From more than 1,900 miles away, Candace Nelson has spent months trying to piece together her son’s last moments.
“It’s horrible. It’s heinous. It’s so sad,” she told the Las Vegas Review-Journal on Thursday. “And to be so far away …”
On Jan. 25, Eric Nelson, 28, lay alone and bleeding from multiple gunshot wounds on a sidewalk on the 1100 block of Newport Street for at least a half-hour before someone called 911.
By then it was too late.
Las Vegas police have said the first gunshot was heard as early as 7:40 a.m., but the first and only 911 call reporting the shooting came at 8:11 a.m., when a person driving through the neighborhood saw Nelson on the sidewalk.
Since then, Candace Nelson, who lives in Grand Ledge, Michigan, where her son had grown up, said she has been tirelessly searching for answers. She has spoken to dozens of her son’s friends and regularly calls the detectives working on the case for updates.
Some answers finally surfaced last week after the Metropolitan Police Department arrested Eric Nelson’s friend, 25-year-old Mateo Marcos Diaz-Ibarra, on one count of murder. Denied bail, he remained in custody at the Clark County Detention Center as of Saturday, records show. His preliminary hearing is set for May 29.
But one question continues to eat away at Candace Nelson: Why?
“Under no circumstance is there any justification for my son to be murdered,” she said.
Diaz-Ibarra’s arrest report, obtained by the Review-Journal on Thursday, details Metro’s monthslong effort to link the suspect to the killing, but nowhere does the nine-page report outline why Eric Nelson was shot to death by his own friend.
‘Quick to anger’
When police arrived that January morning in the neighborhood near East Washington Avenue and North Pecos Road, they found four Remington .45-caliber casings, according to his arrest report.
Other than those casings, in the early stages of the investigation, the report shows, police had little to go on. There were no witnesses to the shooting, and Eric Nelson did not live in the neighborhood.
But the next day, police heard from a friend of both Eric Nelson and Diaz-Ibarra.
“(He) said when he learned Eric had been shot in that neighborhood, he needed to come forward and tell police about Diaz-Ibarra,” the report said.
He told police that Diaz-Ibarra, who “is erratic, quick to anger and often carries a firearm,” lived nearby and was known to purchase drugs from a house in the neighborhood where Eric Nelson had been killed.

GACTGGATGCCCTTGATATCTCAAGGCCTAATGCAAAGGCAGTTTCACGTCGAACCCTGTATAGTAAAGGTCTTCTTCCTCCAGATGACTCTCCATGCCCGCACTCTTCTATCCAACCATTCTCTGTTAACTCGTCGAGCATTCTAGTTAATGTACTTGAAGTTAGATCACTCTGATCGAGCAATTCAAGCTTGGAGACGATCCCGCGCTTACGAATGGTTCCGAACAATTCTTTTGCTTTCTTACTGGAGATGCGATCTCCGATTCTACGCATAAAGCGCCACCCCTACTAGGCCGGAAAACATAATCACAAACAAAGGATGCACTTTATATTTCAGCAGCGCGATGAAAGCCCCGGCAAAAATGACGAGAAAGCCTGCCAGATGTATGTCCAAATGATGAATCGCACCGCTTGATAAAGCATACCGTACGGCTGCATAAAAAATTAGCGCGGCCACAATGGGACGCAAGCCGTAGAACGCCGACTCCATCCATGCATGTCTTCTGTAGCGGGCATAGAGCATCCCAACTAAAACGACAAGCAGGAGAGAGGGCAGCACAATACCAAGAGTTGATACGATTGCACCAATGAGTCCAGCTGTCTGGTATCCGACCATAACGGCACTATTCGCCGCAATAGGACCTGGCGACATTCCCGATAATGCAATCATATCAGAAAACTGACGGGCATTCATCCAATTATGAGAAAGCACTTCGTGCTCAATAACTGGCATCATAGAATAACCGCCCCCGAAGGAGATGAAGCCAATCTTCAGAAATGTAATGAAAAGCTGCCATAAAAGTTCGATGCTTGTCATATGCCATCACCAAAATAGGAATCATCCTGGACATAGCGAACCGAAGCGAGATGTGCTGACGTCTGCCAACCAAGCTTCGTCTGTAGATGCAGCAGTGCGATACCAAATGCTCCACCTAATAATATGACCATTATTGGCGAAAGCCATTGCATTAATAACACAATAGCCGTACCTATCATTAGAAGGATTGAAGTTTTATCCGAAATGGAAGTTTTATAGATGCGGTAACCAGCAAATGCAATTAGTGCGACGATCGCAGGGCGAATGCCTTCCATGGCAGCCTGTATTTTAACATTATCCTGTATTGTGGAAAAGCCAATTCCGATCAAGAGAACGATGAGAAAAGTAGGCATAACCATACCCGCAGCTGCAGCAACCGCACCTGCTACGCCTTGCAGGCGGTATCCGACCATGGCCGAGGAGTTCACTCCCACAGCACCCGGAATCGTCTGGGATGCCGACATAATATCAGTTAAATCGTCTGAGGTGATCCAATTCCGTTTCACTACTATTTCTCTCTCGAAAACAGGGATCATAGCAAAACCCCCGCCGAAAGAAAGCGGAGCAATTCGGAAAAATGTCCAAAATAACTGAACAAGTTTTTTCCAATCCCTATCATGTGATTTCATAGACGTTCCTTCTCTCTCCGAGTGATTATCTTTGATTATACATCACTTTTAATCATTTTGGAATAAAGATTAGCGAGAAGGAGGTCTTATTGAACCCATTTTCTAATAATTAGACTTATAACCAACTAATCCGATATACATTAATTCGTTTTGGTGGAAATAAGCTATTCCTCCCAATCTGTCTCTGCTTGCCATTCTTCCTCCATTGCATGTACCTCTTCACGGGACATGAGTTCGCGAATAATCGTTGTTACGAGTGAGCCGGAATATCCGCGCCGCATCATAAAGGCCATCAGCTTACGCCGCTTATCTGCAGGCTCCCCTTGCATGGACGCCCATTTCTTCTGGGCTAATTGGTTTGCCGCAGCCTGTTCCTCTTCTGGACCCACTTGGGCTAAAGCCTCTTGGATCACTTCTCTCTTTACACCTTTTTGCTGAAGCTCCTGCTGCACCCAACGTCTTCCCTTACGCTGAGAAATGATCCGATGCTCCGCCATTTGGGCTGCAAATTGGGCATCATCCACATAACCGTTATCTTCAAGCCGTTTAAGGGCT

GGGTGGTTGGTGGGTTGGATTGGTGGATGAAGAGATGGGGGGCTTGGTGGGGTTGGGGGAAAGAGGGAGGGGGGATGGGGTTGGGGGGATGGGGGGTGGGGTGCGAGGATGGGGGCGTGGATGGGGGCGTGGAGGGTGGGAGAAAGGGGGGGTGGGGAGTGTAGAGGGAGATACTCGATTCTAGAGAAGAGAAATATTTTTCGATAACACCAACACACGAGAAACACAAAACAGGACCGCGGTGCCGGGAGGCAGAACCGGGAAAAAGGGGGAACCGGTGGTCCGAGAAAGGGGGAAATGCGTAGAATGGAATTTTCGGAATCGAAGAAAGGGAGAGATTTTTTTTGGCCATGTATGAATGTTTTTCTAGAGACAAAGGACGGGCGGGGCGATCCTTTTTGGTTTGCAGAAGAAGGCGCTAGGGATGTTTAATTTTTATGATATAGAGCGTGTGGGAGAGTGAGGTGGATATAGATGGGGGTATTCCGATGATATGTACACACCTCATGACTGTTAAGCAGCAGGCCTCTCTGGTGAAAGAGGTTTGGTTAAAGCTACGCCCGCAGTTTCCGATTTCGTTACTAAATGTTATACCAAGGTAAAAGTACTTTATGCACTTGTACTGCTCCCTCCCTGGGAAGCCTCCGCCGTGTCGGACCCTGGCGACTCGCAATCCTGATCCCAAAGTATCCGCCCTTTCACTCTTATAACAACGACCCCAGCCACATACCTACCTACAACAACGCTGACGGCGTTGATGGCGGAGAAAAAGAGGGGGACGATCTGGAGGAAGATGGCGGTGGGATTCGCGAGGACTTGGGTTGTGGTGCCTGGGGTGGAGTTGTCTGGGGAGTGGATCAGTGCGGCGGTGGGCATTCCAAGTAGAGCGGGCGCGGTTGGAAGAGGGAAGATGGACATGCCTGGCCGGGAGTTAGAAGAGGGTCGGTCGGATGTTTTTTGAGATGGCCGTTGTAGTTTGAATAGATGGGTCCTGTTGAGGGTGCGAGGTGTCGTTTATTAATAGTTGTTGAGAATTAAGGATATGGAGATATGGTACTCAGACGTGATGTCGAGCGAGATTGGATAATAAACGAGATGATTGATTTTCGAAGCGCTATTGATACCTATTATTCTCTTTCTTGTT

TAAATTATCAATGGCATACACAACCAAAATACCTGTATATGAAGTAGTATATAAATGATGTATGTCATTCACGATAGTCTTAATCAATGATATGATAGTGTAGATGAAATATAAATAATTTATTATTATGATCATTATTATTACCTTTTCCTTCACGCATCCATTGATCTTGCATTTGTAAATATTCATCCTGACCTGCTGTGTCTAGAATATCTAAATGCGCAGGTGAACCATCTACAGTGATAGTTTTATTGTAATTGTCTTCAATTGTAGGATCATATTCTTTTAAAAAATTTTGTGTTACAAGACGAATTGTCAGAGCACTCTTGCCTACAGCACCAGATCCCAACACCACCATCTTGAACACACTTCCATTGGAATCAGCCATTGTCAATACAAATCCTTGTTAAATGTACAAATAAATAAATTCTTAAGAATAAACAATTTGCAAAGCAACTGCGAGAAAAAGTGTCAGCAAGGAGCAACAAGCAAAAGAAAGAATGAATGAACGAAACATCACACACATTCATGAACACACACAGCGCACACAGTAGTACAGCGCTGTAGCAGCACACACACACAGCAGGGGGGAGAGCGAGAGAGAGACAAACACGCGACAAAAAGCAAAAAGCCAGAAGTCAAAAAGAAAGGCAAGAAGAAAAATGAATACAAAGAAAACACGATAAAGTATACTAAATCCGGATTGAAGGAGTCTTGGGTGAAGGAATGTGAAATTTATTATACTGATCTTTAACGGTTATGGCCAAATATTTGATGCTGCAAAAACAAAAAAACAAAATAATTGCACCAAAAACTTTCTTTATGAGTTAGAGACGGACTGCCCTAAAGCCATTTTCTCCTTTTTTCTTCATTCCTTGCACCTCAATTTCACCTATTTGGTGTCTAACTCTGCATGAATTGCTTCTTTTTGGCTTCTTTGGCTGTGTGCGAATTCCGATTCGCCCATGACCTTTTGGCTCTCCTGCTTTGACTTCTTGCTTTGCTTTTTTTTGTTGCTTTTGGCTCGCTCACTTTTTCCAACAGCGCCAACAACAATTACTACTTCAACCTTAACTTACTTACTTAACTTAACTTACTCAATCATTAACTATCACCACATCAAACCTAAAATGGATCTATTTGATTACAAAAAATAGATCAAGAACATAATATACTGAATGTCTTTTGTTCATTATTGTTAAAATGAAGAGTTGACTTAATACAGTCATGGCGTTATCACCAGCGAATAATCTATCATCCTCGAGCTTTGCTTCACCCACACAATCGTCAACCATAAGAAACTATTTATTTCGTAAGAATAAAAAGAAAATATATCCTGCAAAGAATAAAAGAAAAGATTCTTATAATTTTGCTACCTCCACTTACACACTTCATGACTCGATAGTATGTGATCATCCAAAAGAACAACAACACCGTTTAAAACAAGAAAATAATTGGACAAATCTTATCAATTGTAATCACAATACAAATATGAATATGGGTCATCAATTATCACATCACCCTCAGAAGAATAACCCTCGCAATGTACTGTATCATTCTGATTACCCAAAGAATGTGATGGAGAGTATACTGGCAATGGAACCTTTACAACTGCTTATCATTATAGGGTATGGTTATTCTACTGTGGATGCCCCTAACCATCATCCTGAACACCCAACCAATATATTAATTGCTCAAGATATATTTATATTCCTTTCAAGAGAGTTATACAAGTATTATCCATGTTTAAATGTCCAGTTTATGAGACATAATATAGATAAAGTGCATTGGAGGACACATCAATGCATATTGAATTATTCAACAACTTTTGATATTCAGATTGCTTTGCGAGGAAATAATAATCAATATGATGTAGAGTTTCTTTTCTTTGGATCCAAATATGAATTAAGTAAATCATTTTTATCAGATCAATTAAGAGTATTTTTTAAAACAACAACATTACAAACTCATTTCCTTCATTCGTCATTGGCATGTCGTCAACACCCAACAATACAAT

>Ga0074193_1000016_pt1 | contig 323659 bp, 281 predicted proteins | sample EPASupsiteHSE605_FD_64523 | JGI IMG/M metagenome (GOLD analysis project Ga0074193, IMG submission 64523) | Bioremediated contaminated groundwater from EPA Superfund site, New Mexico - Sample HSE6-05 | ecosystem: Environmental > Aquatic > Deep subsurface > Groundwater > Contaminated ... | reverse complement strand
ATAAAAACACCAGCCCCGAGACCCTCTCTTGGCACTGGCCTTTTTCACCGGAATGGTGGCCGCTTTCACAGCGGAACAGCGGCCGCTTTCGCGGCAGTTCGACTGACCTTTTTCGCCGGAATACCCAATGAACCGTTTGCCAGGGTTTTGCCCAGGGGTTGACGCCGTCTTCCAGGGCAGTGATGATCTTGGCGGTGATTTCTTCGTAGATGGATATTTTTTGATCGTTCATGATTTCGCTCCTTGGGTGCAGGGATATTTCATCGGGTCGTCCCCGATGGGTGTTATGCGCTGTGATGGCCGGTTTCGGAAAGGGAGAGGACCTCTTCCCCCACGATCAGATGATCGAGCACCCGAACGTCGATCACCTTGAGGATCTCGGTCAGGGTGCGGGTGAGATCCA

After that interview, police obtained Diaz-Ibarra’s cellphone records and video surveillance near the scene. They also interviewed more mutual friends and even Diaz-Ibarra’s mother, who persuaded her son to call the detectives.
On March 20, police interviewed Diaz-Ibarra for the first time.
The report shows Diaz-Ibarra offered investigators information that later helped show probable cause for his arrest: He admitted to recently buying a .40-caliber handgun from Discount Firearms and Ammo, confirmed he was friends with Eric Nelson and identified both his phone number and his vehicle as a red pickup, the same one seen in video surveillance from the morning of the killing.
With this information, detectives then presented him with his cellphone records, which placed him near Washington and Pecos between 7:37 a.m. and 7:41 a.m. on Jan. 25.
At that point, Diaz-Ibarra stopped talking.
After the interview, investigators pulled receipts from Discount Firearms showing that on Dec. 30, Diaz-Ibarra had bought a .45-caliber Remington along with 20 rounds. The head stamp on those casings matched those found next to Eric Nelson’s body, according to the report.
Another receipt showed that, on the same day of the shooting, he bought a .40-caliber handgun.
“Your affiant knows through investigative experience and training that subjects who commit violent acts with firearms will often get rid of the weapon and seek a new one in an attempt to separate themselves from the weapon used in a previous crime,” detectives wrote.
‘He wanted opportunity’
Eric Nelson’s body was returned to Michigan after his autopsy. And his mother keeps his ashes close by at all times.
“That way I know he’s safe with me,” she said.
Until his memorial service, she hadn’t seen her son since 2015, when he moved to Las Vegas.
“He wanted the big lights, big city. He wanted opportunity,” Candace Nelson said, noting that her son had dreamed of one day making it big as a rapper. “But I wish people in Vegas knew the real Eric.”
According to Raquel Martinez, who had been friends with Candace Nelson’s son since middle school, the “real Eric” was “a caring, nice, charismatic and loving person.”
“I want people to know that Eric wasn’t the type to be out running the streets or involved with gangs or any stupid stereotype that people might try to attach him to since he is yet another young black male that was murdered,” she said. “Eric had a magnetic personality that just drew people to him and was always a genuine person.”
With dozens of Eric Nelson’s friends and his brothers, Candace Nelson said she will continue to follow the case closely, though she is nearly 2,000 miles away.
“He was 28. But in my eyes, I see my baby, my first born, my little baseball player,” she said. “That’s what people don’t take into consideration when they kill someone.”
He leaves behind his four younger brothers, Aaron, Adrian, Evan and Adam, and “so many friends” who loved him, his mom said.